Cape Verde, or Cabo Verde, is a nation on a volcanic archipelago off the northwest coast of Africa. It’s known for its Creole Portuguese-African culture, traditional morna music and numerous beaches. Its largest island, Santiago, is home to the current capital, Praia. Santiago is also home to the old capital, Cidade Velha, with clifftop fortress Forte Real de São Felipe.
Caught in the Sahel zone, Cape Verde is really a marine extension of the Sahara. The northeast tradewind is responsible for much of its climate. It blows down particularly strongly from December to April, carrying so little moisture that only peaks of 600m or more can tease out any rain. The high peaks, particularly on Fogo, Santo Antão and Brava, can spend much of the year with their heads in the clouds.
There are countless things to do in Cape Verde, and it is worth spreading these activities across the days you spend in the archipelago, thus allowing you to gain a diverse and rewarding array of experiences. Deciding exactly what you want to do during your holiday can often be a process of stress and indecisiveness, so we’ve put together this list of our top 10 things to do in Cape Verde to help you make up your mind more easily.
Go diving or snorkelling:
There are a number of diving and snorkelling options for holidaymakers who want to explore Cape Verde beneath the waves. One of the best places to do this is on the island of Sal, with many opportunities presenting themselves from Santa Maria beach.
2. Chill on the beach:
Some people will find that relaxing on the beach is the best thing to do during their Cape Verde holiday. There are a number of great coastal spots to choose from, but among the finest are Santa Maria Beach on Sal, Praia de Chaves on Boa Vista and Santa Monica, also on Boa Vista.
3. Go Kitesurfing:
Cape Verde provides a fantastic range of water sports, but among the most exciting and rewarding are wind sports. Between January and May the winds can be quite strong on much of the coastline of Sal and Boa Vista, and this makes for some superb kitesurfing conditions. Whether you’re a seasoned pro or a complete beginner, there is ample facilities and tuition available to holidaymakers looking to engage in the sport.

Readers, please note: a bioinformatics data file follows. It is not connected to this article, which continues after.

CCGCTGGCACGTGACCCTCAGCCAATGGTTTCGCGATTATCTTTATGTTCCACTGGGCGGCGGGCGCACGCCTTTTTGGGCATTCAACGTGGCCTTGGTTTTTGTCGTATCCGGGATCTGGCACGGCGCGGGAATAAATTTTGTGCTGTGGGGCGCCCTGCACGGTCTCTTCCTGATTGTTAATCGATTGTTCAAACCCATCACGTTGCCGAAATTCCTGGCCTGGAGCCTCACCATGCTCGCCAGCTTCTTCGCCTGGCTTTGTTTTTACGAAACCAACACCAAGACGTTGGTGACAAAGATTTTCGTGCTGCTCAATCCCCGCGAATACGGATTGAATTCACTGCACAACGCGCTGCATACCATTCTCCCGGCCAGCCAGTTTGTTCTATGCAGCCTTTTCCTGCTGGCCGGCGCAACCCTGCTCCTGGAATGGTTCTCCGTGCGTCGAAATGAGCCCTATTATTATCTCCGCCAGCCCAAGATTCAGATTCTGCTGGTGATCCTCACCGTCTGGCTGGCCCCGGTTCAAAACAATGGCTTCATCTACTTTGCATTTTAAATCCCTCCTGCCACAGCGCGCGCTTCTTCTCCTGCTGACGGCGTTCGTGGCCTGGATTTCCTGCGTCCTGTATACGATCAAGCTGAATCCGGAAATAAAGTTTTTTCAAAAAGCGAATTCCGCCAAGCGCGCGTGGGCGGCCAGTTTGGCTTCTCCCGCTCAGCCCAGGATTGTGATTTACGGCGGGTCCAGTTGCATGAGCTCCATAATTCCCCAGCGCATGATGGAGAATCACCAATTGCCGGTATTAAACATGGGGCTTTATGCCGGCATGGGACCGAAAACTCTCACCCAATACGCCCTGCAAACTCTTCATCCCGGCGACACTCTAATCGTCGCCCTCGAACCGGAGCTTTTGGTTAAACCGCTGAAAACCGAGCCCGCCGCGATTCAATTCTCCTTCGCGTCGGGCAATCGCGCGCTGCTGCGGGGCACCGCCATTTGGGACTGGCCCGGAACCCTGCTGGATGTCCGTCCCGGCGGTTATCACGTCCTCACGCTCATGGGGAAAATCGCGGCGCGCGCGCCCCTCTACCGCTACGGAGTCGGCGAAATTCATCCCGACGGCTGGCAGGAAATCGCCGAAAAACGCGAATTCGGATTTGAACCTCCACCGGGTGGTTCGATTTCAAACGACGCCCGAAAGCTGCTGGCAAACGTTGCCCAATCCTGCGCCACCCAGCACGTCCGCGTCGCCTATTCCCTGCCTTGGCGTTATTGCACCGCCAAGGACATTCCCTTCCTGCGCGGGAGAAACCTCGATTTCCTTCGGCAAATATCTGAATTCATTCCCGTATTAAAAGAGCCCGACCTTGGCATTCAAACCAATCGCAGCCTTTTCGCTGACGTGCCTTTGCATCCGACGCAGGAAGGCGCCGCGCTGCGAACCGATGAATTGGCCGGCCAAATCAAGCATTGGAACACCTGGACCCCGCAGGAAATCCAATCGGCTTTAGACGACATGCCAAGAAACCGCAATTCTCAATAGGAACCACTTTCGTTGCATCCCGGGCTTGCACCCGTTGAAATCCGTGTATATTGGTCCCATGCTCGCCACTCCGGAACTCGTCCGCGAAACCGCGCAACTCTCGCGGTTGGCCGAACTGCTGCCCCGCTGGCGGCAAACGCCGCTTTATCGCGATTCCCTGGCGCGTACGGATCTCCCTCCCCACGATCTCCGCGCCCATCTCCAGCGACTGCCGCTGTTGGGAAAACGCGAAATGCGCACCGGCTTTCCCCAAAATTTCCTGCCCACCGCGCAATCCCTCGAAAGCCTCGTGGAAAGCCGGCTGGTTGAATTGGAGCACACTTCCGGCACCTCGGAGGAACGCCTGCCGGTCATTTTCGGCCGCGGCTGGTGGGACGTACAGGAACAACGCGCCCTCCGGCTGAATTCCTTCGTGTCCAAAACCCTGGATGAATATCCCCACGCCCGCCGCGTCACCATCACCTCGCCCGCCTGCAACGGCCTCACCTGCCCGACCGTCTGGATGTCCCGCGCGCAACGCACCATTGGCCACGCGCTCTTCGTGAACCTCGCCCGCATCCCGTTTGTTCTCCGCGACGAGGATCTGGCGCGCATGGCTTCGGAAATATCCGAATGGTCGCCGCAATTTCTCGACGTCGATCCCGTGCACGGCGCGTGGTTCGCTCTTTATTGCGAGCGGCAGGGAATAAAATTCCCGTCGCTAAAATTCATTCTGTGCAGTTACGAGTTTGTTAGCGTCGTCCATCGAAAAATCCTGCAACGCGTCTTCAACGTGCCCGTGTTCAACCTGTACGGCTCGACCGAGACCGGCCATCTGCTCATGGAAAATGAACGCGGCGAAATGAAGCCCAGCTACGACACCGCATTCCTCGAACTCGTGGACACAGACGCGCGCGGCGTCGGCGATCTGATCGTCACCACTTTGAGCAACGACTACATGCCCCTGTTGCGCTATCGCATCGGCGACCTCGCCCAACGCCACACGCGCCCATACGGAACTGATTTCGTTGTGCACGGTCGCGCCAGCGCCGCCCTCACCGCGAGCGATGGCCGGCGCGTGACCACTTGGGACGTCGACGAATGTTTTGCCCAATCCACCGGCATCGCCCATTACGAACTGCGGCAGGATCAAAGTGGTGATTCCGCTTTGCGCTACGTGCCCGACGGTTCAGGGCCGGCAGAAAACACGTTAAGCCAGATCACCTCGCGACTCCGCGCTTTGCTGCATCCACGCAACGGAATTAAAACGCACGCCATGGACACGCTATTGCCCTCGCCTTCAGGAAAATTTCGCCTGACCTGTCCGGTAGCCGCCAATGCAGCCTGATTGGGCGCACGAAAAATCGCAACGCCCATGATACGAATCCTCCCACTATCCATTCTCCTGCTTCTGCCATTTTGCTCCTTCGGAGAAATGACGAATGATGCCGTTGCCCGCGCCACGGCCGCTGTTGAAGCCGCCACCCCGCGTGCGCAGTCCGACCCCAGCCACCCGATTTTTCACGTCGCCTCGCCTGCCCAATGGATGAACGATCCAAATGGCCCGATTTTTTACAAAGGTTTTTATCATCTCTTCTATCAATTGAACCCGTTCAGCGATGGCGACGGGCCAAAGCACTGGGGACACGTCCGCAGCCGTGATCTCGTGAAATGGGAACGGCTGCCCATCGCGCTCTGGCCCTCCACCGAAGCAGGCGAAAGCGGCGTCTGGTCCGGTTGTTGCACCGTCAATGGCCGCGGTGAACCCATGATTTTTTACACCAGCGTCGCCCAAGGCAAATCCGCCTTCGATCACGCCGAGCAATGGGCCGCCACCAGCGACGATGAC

4. Stroll around Santa Maria:
Santa Maria, on the island of Sal, is a colourful and atmospheric place to wander around for a day or two, soaking up an authentic flavour of Cape Verde that would otherwise desert those who choose to spend their entire trip on the sand.
5. Spot Turtles:
You won’t even need to enter the water for this one, especially if you visit Ervatao Beach between July and September. This is the third most important loggerhead turtle nesting site in the world, where the turtles come to lay their eggs in the sand. The best time to see them is at night and a number of guided tours that will allow you to view this natural phenomenon during your holiday are available.
6. Hike to a volcano:
Slide on your hiking boots and grab your walking poles, the island of Fogo is superb for those that fancy getting active. There are a number of rewarding trails to attempt on the island, but one of the best has to be trekking in the Cha das Caldeiras towards the eerie remains of Pico do Fogo.
7. Go horse back riding:
Heading for a ride on horseback is one of the most enjoyable ways of soaking up the sights and the atmosphere of the island of Boa Vista. Holidaymakers will love travelling along the shoreline and racing through the surf; an excursion which is available every afternoon.
8.Try your hands at some fishing:
Another of Cape Verde’s fantastic water sports opportunities; fishing is extremely popular across the archipelago. Many of the islands offer guided fishing trips, though those from Sal and Boa Vista are the most readily available to tourists. Various types of fishing are on offer, from rock fishing and deep sea fishing, to big game fishing and surf casting.
9. Quad biking on Cape Verde sand dunes:
Quad biking tours are readily available across Sal and Boa Vista. Many will follow a strict itinerary guiding you from site to site or beach to beach, while others tend to stick to the island’s impressive sand dunes – a truly remarkable sight.
10. Visit Sal’s salt mines:
The salt mines of Pedra du Lume seem somewhat abandoned, but in the 18th century there were hundreds of people mining for salt here. The landscapes left by these old mines are very photogenic, but one of the real thrills of a visit comes in soaking yourself, or floating yourself, in the salt ponds it has left behind.
What would you like to do if you visited Cape Verde?